Natasha Bozovic, from San Jose State University, also collaborated on this research. Funding was provided by the Office of Basic Energy Sciences within the U.S. Department of Energy's Office of Science.

Note to local editors: Kenneth Evans-Lutterodt is a resident of Bridgewater, NJ; Aaron Stein is a resident of South Huntington, NY; and James Ablett is a resident of Middle Island, NY.

Karen McNulty Walsh | EurekAlert!
Further information:
http://www.bnl.gov

More articles from Physics and Astronomy:

nachricht Heating quantum matter: A novel view on topology
22.08.2017 | Université libre de Bruxelles

nachricht Engineering team images tiny quasicrystals as they form
18.08.2017 | Cornell University

All articles from Physics and Astronomy >>>

The most recent press releases about innovation >>>

Die letzten 5 Focus-News des innovations-reports im Überblick:

Im Focus: Fizzy soda water could be key to clean manufacture of flat wonder material: Graphene

Whether you call it effervescent, fizzy, or sparkling, carbonated water is making a comeback as a beverage. Aside from quenching thirst, researchers at the University of Illinois at Urbana-Champaign have discovered a new use for these "bubbly" concoctions that will have major impact on the manufacturer of the world's thinnest, flattest, and one most useful materials -- graphene.

As graphene's popularity grows as an advanced "wonder" material, the speed and quality at which it can be manufactured will be paramount. With that in mind,...

Im Focus: Exotic quantum states made from light: Physicists create optical “wells” for a super-photon

Physicists at the University of Bonn have managed to create optical hollows and more complex patterns into which the light of a Bose-Einstein condensate flows. The creation of such highly low-loss structures for light is a prerequisite for complex light circuits, such as for quantum information processing for a new generation of computers. The researchers are now presenting their results in the journal Nature Photonics.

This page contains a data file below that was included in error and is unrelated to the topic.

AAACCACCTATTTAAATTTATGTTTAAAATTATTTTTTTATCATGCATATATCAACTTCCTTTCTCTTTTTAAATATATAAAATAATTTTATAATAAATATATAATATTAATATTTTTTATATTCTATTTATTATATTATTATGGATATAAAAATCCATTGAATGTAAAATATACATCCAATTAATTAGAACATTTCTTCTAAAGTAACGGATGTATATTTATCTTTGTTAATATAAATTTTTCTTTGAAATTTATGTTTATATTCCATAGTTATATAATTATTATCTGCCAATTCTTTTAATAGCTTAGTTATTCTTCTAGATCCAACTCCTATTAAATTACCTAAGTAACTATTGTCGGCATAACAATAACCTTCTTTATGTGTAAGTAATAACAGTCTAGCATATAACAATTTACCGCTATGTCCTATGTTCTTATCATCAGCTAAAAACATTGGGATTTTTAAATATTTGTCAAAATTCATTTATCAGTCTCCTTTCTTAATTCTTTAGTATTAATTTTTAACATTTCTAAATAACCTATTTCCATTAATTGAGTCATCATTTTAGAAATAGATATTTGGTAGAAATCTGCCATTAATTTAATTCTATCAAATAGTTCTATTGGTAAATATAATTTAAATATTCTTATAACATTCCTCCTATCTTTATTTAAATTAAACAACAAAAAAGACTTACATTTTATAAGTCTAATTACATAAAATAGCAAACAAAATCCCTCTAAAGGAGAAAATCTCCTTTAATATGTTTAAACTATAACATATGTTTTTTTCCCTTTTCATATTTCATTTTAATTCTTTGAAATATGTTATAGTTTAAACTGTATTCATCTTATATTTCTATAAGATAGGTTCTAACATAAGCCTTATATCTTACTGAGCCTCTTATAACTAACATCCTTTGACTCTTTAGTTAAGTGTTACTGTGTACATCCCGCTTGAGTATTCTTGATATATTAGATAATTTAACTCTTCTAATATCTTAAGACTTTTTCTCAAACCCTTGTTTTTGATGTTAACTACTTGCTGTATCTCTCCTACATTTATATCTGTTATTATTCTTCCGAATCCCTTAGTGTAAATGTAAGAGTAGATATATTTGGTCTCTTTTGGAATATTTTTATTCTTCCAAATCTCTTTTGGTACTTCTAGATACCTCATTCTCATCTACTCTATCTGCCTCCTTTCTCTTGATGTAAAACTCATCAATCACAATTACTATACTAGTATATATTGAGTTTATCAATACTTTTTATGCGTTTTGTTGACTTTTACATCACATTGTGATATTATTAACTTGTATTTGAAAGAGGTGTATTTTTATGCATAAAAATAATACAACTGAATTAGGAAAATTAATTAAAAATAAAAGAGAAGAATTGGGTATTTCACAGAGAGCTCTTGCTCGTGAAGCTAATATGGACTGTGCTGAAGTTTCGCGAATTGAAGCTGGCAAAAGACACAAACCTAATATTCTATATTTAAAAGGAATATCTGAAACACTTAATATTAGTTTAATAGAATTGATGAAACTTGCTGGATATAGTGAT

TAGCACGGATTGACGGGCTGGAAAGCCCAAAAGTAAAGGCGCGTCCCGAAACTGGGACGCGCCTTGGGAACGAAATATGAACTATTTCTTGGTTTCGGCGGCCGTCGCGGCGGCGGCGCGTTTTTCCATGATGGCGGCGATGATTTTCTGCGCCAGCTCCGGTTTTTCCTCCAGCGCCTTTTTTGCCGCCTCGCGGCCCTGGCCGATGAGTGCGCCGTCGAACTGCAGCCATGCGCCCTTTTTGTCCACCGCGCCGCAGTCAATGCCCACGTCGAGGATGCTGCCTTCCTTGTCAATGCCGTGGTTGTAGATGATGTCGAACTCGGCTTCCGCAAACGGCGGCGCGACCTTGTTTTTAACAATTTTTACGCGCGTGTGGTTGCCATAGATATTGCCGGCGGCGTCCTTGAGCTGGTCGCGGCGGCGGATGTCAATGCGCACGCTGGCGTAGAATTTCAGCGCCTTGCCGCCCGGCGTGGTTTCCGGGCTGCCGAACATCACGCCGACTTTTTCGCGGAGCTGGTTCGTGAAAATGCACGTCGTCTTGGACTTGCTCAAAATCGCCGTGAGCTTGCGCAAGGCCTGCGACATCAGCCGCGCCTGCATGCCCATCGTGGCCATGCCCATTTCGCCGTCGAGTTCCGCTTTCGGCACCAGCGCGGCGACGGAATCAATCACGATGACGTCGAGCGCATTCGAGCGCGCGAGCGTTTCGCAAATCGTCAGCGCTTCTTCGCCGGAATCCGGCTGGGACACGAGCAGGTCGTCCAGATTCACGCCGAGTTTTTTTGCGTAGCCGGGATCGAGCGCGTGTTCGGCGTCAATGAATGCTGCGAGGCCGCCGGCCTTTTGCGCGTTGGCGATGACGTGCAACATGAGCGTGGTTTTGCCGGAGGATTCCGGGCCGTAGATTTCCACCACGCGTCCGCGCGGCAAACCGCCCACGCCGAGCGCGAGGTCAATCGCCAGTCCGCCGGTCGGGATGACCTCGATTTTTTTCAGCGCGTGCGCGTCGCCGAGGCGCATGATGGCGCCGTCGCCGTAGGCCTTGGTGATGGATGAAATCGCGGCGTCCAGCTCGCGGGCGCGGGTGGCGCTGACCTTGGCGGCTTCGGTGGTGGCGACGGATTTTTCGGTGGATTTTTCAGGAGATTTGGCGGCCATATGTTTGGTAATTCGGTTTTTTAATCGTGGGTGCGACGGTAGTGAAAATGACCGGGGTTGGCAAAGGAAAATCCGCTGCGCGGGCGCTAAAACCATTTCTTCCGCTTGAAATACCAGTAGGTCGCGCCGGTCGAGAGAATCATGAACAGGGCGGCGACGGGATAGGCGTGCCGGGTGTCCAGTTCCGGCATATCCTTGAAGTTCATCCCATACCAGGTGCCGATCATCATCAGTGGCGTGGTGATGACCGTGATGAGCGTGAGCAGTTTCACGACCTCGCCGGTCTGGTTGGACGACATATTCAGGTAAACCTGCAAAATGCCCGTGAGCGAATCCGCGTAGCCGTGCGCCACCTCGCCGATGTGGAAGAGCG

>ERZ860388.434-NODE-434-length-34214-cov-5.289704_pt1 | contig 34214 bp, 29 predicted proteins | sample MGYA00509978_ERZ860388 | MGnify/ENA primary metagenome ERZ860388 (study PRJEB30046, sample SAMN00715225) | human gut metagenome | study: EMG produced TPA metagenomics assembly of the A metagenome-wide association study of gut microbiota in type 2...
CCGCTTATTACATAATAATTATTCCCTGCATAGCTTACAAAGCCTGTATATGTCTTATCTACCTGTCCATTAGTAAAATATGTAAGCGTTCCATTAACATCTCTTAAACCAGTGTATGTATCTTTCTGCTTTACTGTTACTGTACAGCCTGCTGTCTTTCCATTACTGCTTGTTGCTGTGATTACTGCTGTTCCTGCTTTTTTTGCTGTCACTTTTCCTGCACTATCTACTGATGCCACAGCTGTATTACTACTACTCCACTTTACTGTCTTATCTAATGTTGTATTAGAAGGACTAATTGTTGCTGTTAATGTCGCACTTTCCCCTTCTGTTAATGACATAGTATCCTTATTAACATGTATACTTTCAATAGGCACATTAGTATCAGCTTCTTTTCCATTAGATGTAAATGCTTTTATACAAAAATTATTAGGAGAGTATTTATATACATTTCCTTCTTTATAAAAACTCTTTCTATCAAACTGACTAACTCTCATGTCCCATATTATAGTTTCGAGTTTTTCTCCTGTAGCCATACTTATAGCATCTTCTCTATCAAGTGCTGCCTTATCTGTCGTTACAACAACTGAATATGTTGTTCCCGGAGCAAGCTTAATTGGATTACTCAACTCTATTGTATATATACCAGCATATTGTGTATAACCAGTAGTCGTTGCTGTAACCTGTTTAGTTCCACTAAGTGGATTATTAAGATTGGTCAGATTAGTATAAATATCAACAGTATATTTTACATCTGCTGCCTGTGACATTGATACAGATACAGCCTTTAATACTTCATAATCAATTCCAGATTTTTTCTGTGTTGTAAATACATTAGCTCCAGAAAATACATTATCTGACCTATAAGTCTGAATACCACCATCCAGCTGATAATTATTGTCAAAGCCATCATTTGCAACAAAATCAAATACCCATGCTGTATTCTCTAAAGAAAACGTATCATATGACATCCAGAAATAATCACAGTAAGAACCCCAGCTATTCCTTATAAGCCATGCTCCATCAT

Light particles (photons) occur as tiny, indivisible portions. Many thousands of these light portions can be merged to form a single super-photon if they are...

Im Focus: Circular RNA linked to brain function

For the first time, scientists have shown that circular RNA is linked to brain function. When a RNA molecule called Cdr1as was deleted from the genome of mice, the animals had problems filtering out unnecessary information – like patients suffering from neuropsychiatric disorders.

While hundreds of circular RNAs (circRNAs) are abundant in mammalian brains, one big question has remained unanswered: What are they actually good for? In the...

Im Focus: RAVAN CubeSat measures Earth's outgoing energy

An experimental small satellite has successfully collected and delivered data on a key measurement for predicting changes in Earth's climate.

The Radiometer Assessment using Vertically Aligned Nanotubes (RAVAN) CubeSat was launched into low-Earth orbit on Nov. 11, 2016, in order to test new...

Im Focus: Scientists shine new light on the “other high temperature superconductor”

A study led by scientists of the Max Planck Institute for the Structure and Dynamics of Matter (MPSD) at the Center for Free-Electron Laser Science in Hamburg presents evidence of the coexistence of superconductivity and “charge-density-waves” in compounds of the poorly-studied family of bismuthates. This observation opens up new perspectives for a deeper understanding of the phenomenon of high-temperature superconductivity, a topic which is at the core of condensed matter research since more than 30 years. The paper by Nicoletti et al has been published in the PNAS.

Since the beginning of the 20th century, superconductivity had been observed in some metals at temperatures only a few degrees above the absolute zero (minus...

All Focus news of the innovation-report >>>

Anzeige

Anzeige

Event News

Call for Papers – ICNFT 2018, 5th International Conference on New Forming Technology

16.08.2017 | Event News

Sustainability is the business model of tomorrow

04.08.2017 | Event News

Clash of Realities 2017: Registration now open. International Conference at TH Köln

26.07.2017 | Event News

 
Latest News

Cholesterol-lowering drugs may fight infectious disease

22.08.2017 | Health and Medicine

Meter-sized single-crystal graphene growth becomes possible

22.08.2017 | Materials Sciences

Repairing damaged hearts with self-healing heart cells

22.08.2017 | Life Sciences

VideoLinks
B2B-VideoLinks
More VideoLinks >>>